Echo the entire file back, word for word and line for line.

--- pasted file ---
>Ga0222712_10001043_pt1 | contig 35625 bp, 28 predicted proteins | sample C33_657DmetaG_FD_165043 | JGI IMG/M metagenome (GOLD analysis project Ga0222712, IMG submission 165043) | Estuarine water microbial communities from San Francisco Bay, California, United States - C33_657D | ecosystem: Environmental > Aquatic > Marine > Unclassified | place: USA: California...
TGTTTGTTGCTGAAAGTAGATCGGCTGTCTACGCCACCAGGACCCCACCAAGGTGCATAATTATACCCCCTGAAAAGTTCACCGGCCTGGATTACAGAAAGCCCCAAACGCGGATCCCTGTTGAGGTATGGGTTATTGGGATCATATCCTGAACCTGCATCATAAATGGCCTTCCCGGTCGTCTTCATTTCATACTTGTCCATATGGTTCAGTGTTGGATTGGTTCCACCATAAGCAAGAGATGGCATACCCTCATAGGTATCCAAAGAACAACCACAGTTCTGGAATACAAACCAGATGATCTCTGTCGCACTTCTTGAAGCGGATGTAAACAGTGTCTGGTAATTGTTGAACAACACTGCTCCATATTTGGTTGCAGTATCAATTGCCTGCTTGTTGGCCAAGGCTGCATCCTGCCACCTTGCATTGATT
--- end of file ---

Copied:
>Ga0222712_10001043_pt1 | contig 35625 bp, 28 predicted proteins | sample C33_657DmetaG_FD_165043 | JGI IMG/M metagenome (GOLD analysis project Ga0222712, IMG submission 165043) | Estuarine water microbial communities from San Francisco Bay, California, United States - C33_657D | ecosystem: Environmental > Aquatic > Marine > Unclassified | place: USA: California...
TGTTTGTTGCTGAAAGTAGATCGGCTGTCTACGCCACCAGGACCCCACCAAGGTGCATAATTATACCCCCTGAAAAGTTCACCGGCCTGGATTACAGAAAGCCCCAAACGCGGATCCCTGTTGAGGTATGGGTTATTGGGATCATATCCTGAACCTGCATCATAAATGGCCTTCCCGGTCGTCTTCATTTCATACTTGTCCATATGGTTCAGTGTTGGATTGGTTCCACCATAAGCAAGAGATGGCATACCCTCATAGGTATCCAAAGAACAACCACAGTTCTGGAATACAAACCAGATGATCTCTGTCGCACTTCTTGAAGCGGATGTAAACAGTGTCTGGTAATTGTTGAACAACACTGCTCCATATTTGGTTGCAGTATCAATTGCCTGCTTGTTGGCCAAGGCTGCATCCTGCCACCTTGCATTGATT